Automotive Cards

Automotive cards or tags are placed inside vehicles to grant access into parking areas, or through any vehicle gates in your business. As a type of prox card, these credentials remotely communicate with readers using RF, allowing drivers to efficiently enter a space without opening the window or getting out of the car.

biometric access control fingerprint

Biometric Systems

Biometric access control provides high-security identification, using physical data such as fingerprint scans, handprint scans, retinal eye scans, or voice identification. Due to the higher cost of biometric access control, it is most commonly used in spaces that require high levels of security, or where there is a risk of intruders stealing credentials. Biometrics may also be combined with PIN pads and keypads, providing a backup in case the scanner fails.

Mobile Access

Some modern systems on the market offer mobile apps that pair with your access control system, letting you distribute smartphone passes to all authorized employees and visitors. People simply hold their phone credentials up to the reader to gain entry. This solution offers convenience and a lower chance of lost credentials in today’s mobile world.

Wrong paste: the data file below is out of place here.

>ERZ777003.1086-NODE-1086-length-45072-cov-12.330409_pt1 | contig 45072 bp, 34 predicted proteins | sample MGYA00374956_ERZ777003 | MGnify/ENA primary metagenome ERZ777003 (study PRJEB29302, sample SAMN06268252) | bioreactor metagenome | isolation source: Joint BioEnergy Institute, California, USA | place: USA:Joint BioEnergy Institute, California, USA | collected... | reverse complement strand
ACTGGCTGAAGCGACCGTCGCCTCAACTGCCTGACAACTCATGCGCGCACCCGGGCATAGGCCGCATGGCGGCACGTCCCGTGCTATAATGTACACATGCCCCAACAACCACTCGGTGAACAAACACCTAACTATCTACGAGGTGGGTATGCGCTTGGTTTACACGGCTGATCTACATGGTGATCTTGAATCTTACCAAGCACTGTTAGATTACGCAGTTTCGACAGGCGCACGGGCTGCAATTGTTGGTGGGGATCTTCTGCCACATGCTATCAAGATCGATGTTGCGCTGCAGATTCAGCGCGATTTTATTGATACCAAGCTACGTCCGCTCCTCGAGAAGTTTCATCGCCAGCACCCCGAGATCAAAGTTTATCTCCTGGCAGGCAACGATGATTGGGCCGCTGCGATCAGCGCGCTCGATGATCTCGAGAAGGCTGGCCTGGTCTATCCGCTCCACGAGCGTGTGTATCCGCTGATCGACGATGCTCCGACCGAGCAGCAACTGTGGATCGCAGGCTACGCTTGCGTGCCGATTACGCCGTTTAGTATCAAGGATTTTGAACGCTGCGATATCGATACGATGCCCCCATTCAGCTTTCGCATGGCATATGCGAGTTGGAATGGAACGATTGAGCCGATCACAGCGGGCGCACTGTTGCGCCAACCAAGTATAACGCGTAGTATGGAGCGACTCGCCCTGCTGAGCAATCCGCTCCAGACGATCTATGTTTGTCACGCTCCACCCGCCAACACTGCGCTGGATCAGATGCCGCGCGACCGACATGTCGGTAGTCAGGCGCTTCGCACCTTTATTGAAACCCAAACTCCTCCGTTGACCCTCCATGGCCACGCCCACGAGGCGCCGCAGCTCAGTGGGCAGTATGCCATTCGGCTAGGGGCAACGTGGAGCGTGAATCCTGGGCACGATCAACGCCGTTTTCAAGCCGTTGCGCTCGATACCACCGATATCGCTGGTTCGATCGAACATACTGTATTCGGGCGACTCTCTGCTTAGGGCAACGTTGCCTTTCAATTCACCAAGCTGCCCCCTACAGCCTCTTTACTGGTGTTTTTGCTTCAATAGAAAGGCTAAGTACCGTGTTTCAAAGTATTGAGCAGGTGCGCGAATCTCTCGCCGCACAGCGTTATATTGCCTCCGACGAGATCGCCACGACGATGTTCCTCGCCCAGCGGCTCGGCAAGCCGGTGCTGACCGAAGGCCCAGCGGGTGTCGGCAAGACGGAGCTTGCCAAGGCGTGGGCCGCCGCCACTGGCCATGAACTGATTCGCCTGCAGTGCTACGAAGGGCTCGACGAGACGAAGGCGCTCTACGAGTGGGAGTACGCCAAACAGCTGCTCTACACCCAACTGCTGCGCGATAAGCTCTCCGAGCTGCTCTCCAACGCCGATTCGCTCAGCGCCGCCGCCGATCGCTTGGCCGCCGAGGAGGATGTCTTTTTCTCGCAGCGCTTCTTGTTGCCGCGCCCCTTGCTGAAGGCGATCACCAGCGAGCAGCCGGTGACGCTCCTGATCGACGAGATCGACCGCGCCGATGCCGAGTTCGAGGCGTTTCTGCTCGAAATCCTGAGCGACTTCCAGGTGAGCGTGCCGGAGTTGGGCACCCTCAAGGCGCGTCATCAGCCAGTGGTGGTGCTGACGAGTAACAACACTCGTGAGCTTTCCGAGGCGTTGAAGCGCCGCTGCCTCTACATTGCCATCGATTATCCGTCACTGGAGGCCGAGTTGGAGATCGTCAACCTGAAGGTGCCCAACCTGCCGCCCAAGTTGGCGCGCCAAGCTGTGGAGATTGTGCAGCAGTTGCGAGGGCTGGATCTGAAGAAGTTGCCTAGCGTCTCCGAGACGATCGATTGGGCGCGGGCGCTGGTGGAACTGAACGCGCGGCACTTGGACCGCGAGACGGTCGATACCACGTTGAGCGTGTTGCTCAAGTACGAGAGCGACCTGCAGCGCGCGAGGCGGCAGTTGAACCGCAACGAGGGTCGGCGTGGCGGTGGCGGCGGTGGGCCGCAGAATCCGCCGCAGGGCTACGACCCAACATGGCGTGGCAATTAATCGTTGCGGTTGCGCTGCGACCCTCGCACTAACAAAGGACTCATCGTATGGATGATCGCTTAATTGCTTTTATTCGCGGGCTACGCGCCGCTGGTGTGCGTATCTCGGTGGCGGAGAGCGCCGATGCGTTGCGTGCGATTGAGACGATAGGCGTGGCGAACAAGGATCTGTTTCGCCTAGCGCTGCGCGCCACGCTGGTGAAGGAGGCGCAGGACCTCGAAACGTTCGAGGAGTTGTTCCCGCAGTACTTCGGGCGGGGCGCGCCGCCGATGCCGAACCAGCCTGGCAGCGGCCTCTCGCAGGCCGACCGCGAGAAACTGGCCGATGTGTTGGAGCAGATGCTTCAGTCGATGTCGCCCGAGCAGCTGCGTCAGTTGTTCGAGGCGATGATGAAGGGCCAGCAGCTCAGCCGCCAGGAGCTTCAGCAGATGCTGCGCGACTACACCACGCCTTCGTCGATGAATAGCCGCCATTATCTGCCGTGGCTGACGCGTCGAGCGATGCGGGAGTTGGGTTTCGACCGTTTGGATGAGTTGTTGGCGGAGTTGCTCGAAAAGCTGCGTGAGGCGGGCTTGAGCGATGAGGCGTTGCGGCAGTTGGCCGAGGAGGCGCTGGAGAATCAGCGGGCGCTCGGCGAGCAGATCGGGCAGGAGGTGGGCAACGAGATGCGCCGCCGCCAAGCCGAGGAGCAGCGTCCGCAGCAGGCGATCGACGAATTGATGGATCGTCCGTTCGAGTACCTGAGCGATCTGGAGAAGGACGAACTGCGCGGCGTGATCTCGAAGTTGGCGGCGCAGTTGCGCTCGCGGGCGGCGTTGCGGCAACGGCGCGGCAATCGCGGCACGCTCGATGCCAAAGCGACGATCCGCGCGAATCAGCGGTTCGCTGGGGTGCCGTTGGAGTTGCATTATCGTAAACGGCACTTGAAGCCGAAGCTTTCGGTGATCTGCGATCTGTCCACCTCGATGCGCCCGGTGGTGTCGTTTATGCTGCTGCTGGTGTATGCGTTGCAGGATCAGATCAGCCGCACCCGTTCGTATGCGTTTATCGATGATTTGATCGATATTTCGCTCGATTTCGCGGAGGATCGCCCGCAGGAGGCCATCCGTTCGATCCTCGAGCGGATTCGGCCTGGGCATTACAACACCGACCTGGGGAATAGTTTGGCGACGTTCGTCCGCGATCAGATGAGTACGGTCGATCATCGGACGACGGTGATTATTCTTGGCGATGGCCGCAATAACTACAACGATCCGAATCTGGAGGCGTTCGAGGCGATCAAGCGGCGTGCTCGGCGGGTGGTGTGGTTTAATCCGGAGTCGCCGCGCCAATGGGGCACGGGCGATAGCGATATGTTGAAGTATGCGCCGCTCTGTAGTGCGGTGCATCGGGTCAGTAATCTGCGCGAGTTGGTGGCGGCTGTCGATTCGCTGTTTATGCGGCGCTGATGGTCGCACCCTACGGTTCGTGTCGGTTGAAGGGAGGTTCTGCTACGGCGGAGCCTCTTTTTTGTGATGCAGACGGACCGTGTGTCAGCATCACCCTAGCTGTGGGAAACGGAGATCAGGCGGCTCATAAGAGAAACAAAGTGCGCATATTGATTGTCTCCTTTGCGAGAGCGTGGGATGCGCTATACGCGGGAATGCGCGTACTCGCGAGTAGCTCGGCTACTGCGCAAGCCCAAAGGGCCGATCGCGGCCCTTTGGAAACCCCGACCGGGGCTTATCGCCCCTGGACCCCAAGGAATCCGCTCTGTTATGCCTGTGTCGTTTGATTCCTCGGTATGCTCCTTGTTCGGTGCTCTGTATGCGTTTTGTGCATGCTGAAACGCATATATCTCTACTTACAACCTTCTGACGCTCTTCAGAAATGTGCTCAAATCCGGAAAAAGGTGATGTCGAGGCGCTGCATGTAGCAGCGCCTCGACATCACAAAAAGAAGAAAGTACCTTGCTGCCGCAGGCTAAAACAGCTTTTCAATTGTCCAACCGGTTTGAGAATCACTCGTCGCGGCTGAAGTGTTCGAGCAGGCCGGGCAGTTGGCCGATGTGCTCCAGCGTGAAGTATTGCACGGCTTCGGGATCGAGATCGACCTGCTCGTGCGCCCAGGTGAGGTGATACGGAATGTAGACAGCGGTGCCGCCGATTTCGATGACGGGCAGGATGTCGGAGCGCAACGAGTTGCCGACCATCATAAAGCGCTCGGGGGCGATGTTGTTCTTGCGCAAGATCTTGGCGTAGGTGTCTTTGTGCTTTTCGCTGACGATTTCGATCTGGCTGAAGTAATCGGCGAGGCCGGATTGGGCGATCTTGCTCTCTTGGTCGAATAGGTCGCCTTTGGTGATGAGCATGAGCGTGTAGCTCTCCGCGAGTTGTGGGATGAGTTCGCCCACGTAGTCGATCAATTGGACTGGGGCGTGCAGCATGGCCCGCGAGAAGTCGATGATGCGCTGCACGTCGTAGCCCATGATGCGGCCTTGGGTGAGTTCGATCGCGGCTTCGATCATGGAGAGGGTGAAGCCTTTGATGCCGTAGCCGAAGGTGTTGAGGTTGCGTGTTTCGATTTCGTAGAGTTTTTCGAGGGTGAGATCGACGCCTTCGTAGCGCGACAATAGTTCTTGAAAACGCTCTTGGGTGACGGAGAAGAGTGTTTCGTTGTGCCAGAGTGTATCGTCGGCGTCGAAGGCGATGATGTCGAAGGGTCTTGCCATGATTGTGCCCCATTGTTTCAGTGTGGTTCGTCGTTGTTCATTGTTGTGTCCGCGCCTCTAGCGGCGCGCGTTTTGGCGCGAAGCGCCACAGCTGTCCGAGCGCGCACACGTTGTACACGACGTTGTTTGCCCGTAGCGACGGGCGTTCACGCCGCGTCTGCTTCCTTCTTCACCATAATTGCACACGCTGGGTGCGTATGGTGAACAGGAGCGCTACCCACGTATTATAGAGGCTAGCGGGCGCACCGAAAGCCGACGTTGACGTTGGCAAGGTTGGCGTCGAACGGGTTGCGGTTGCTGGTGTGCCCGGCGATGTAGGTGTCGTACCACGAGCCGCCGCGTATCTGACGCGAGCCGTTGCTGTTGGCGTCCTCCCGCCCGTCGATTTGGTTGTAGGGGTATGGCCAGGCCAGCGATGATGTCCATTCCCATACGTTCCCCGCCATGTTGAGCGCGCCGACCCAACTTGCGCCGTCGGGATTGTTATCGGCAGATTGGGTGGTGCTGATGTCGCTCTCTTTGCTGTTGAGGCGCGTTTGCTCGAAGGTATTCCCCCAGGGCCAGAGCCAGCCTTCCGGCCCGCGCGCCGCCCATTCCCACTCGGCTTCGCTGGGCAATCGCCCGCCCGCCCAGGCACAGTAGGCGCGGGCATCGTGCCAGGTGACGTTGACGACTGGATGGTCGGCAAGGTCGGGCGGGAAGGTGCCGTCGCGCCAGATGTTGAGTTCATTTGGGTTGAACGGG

Two Factor Authentication

Two access control types can be combined to provide an extra layer of security to your business, or to provide a backup option in case one method fails. Many access control systems enable combinations of keycards, PIN codes, and even fingerprint scanners. This is a great option for high-security buildings or rooms within a business.

Standalone Access Control vs Integrated Access Control Systems

When choosing between access control systems, it is important to consider whether you want a standalone system or an integrated system. These two options offer different levels of flexibility, scalability, and unification in your commercial security system.

Standalone Access Control

Standalone systems are the more traditional choice of access control. Standalone systems use a single control box to manage door locks for a single building or entrance, and are not connected to a network, meaning they do not communicate with other components of your security system. These systems are powered by batteries or connected directly to power, and use keycards or keypads to grant access.

standalone access control diagram